OTTAWA — Rapid COVID-19 testing devices are on the way to remote and Indigenous communities where access and timely results have been hindered by distance and limited resources, officials said Monday after a new test kit was approved over the weekend.
Canada’s chief public health officer, Dr. Theresa Tam, said the hand-held DNA analyzer from Ottawa’s Spartan Bioscience will offer rapid test results for health services in rural and remote areas that otherwise must send their samples to laboratories in larger centres.
Dubbed the Spartan Cube and about the size of a coffee cup, results can be had in less than an hour and do not require the specialized expertise and equipment of a large lab.
Spartan Bioscience said the tests will be rolled out “immediately” but it wasn’t clear how many were ready or where they would first be deployed.
Tam said the number of devices ready for shipment “is constantly being updated.”
“All I can say is we will get everything that this supplier will be able to provide in the coming months,” said Tam.
“The procurement contract itself is: try and secure supply of the devices with 14,000 units per month in the upcoming months, and then see how that progresses in terms of the supply rate. But every day we have to reevaluate the moving parts on this.”
In addition to the federal government, Ontario has ordered more than 900,000 testing kits, while Alberta’s contract is for 100,000 kits. Quebec said Monday it has ordered 200,000.
Manitoba chief public health officer Dr. Brent Roussin said the province has the Cube, but has yet to test its efficacy.
“That work will start tomorrow and once we are convinced that it’s a valid test we will start utilizing that,” Roussin said at a news conference.
Spartan did not immediately respond to a request for more details Monday.
The need for greater testing is widely acknowledged as key to understanding the true scope of COVID-19 infection in Canada, and how best to deploy suppression strategies. Without such control measures, experts warn that health-care systems can be overwhelmed by a surge in cases.
CEO Paul Lem said earlier this month that production was being ramped up in anticipation of Health Canada approval, but he acknowledged that scaling up to full capacity “is going to take some time.”
He expected to begin with weekly shipments in the “thousands,” which would escalate to 10,000.
“Then it ramps up to like 50 (thousand) and then 100,000 per week,” he said.
While remote regions will be prioritized for now, Lem said he could see the day when the test could be deployed at workplaces and individual households.
Lem said he is being inundated with requests for the test to be made available to private businesses, as well as foreign governments.
“Ultimately once devices become widely available enough and tests become affordable … everyone will be testing it,” Lem said of his hopes for the device.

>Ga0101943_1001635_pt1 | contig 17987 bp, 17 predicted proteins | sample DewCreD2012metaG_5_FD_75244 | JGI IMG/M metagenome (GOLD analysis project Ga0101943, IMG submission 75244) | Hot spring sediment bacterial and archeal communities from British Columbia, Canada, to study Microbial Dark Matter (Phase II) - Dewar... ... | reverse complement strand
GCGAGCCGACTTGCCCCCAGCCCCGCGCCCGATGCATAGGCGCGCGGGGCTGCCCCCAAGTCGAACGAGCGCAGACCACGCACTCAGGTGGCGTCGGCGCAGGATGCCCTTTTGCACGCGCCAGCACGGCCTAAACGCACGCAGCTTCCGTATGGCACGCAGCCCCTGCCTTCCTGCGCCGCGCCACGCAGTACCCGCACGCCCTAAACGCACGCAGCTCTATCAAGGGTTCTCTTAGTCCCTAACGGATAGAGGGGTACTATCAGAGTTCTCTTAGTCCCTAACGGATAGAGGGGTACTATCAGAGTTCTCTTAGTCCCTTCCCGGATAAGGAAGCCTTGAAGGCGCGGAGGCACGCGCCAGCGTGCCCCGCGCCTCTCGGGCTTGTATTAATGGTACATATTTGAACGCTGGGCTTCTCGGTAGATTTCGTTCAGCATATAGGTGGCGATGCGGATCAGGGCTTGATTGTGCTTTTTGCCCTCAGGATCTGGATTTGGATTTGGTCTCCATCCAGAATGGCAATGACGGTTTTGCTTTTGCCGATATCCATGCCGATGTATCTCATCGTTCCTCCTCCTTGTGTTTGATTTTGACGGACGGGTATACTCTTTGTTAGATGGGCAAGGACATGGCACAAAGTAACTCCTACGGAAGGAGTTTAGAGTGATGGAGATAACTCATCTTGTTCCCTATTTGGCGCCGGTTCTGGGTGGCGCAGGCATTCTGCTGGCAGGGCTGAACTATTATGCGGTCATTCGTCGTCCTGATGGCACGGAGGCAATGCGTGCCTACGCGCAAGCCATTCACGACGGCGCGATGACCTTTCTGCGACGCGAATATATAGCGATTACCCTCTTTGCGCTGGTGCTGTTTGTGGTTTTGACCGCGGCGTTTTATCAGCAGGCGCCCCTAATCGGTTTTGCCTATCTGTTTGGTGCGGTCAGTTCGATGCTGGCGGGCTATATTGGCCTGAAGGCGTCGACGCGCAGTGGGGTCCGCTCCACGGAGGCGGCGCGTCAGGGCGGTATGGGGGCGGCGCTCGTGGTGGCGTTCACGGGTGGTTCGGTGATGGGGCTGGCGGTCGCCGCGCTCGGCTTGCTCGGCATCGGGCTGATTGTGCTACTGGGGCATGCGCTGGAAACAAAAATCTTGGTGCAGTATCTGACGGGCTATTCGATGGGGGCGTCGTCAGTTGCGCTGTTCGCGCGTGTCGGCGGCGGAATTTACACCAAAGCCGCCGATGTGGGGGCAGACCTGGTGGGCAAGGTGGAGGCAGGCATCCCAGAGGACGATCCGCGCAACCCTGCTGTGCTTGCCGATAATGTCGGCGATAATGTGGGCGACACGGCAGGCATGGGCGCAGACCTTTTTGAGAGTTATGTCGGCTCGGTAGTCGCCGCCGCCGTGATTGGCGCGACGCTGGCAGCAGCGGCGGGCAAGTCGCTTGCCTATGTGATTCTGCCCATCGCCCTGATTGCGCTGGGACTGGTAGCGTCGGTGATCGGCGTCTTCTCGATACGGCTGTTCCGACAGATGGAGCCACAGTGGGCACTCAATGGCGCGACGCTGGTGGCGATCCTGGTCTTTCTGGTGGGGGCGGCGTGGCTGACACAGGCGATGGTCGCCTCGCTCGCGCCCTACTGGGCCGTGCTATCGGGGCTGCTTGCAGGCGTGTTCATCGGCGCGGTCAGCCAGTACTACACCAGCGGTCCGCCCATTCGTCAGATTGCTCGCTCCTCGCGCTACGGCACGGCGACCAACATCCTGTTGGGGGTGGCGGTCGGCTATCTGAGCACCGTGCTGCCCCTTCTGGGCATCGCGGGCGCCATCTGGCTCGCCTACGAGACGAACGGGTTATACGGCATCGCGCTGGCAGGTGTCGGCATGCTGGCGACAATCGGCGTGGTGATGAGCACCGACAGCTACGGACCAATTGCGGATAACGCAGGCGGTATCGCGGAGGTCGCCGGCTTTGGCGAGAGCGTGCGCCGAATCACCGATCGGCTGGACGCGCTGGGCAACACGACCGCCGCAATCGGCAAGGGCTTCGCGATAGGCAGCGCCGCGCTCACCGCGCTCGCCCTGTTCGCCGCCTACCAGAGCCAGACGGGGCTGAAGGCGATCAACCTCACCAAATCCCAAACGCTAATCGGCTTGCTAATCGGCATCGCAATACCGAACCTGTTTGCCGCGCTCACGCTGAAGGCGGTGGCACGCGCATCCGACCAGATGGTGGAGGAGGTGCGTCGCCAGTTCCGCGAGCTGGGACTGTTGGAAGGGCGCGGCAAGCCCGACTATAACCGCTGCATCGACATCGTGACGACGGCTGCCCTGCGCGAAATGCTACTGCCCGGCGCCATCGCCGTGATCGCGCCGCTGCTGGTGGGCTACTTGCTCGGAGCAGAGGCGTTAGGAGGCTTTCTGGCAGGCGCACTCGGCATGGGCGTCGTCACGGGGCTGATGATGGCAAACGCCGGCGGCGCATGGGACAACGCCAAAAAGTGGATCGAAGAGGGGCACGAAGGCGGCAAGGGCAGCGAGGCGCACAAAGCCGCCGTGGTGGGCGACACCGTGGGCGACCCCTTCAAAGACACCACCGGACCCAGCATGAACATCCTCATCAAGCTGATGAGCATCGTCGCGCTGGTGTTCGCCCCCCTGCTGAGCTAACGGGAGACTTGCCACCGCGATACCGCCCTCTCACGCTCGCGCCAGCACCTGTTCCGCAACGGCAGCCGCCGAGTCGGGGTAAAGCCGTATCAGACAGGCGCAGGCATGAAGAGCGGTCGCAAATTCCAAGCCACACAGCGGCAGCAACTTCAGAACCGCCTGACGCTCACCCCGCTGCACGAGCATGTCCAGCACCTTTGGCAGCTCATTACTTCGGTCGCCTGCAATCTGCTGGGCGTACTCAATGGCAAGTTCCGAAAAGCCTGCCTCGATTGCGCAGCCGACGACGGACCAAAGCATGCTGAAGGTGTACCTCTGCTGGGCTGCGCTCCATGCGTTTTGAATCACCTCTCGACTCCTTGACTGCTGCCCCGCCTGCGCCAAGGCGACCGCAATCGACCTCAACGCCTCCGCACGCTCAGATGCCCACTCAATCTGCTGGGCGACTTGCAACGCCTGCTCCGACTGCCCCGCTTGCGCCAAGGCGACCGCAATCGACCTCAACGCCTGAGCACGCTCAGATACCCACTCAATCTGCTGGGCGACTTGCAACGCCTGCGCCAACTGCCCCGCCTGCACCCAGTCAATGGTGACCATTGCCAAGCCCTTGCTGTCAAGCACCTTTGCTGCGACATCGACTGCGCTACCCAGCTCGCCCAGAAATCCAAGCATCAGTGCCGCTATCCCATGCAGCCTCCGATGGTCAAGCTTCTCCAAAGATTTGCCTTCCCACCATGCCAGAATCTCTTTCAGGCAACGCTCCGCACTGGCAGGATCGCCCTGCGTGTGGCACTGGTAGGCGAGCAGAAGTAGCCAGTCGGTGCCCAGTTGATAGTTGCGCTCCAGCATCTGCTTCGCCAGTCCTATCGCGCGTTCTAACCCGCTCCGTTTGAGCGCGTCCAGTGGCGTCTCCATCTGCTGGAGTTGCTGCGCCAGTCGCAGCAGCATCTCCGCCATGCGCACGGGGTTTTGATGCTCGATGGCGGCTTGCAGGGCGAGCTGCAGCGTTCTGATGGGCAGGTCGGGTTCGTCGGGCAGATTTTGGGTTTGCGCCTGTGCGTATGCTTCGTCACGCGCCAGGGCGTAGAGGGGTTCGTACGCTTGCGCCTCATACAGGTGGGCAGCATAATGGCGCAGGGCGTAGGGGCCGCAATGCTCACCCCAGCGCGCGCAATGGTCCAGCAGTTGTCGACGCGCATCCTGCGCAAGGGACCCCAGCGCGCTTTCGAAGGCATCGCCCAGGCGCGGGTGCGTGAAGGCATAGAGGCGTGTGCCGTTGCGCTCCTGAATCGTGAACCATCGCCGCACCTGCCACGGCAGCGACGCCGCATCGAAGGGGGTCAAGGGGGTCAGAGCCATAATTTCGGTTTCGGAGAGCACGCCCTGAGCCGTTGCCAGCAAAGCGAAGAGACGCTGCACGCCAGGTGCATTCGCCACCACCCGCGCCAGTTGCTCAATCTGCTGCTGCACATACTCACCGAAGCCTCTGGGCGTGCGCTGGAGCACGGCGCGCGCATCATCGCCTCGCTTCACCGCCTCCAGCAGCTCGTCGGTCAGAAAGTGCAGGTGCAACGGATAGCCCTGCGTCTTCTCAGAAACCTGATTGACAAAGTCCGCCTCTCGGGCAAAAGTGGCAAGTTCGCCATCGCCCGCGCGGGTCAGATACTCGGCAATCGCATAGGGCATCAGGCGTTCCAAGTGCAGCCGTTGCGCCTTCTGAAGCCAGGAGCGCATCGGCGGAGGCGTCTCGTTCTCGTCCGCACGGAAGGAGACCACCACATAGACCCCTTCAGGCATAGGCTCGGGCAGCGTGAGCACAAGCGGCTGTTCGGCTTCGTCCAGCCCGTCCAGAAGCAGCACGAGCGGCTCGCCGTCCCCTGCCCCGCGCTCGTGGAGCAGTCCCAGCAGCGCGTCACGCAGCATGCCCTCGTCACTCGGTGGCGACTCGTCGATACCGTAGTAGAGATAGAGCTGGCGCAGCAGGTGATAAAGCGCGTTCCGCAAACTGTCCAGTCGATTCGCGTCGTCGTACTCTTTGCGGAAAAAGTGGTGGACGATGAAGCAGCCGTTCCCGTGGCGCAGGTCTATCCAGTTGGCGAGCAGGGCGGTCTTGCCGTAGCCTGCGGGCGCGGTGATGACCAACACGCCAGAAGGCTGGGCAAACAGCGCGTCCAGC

Lem said the test, in which either the nose or throat is swabbed, can be operated by non-laboratory personnel in places such as airports, border crossings, doctors’ offices, pharmacies and clinics.
He said a positive result can be had in about 30 minutes, while a negative result takes a little longer.
But while the Spartan test is rapid, it’s not meant to replace the current testing method, which involves specialized equipment known as PCR machines.
That’s because the PCR machines can process either 96 or 384 samples at a time depending on the size of the machine, whereas each Cube can only do one test in an hour.
Acknowledging the push to ramp up testing quickly, Tam said officials were exploring the possibility of approving other methods that are in use by other countries but she noted there were “significant concerns about the quality of some of those tests.”
Spartan’s competitors include the Chicago-based Abbott, which produces a toaster-sized rapid testing kit that promises a positive result in just five minutes, and a negative result in 13 minutes. The Abbott kit uses a different chemistry called isothermal amplification.
Then there’s the Sunnyvale, Calif.-based molecular diagnostics company Cepheid, which makes a device that can produce results in about 45 minutes.
The U.S. Food and Drug Administration has given each device emergency authorization for use south of the border but they have not been FDA cleared or approved.
Lem said the U.S. devices are manufactured there, which could make them vulnerable to a possible U.S. export ban, such as the one attempted on 3M’s production of N95 masks.
In contrast, Lem said the Spartan Cube uses test cartridges and proprietary swabs that are manufactured in Ottawa, although it does use raw materials sourced from multiple suppliers, including in the United States and Europe.
Lem said his device could play a key role in providing a good picture of just how pervasive COVID-19 is in Canada.
While much of the work detecting infection has focused on densely populated urban centres, Lem said that doesn’t mean COVID-19 is not spreading in smaller communities where rates appear lower.
“Once you have a true confirmed case, there’s probably 10 times that number out in the community. It’s just the lack of testing is not identifying these people.”
— By Cassandra Szklarski in Toronto, with files from Kelly Geraldine Malone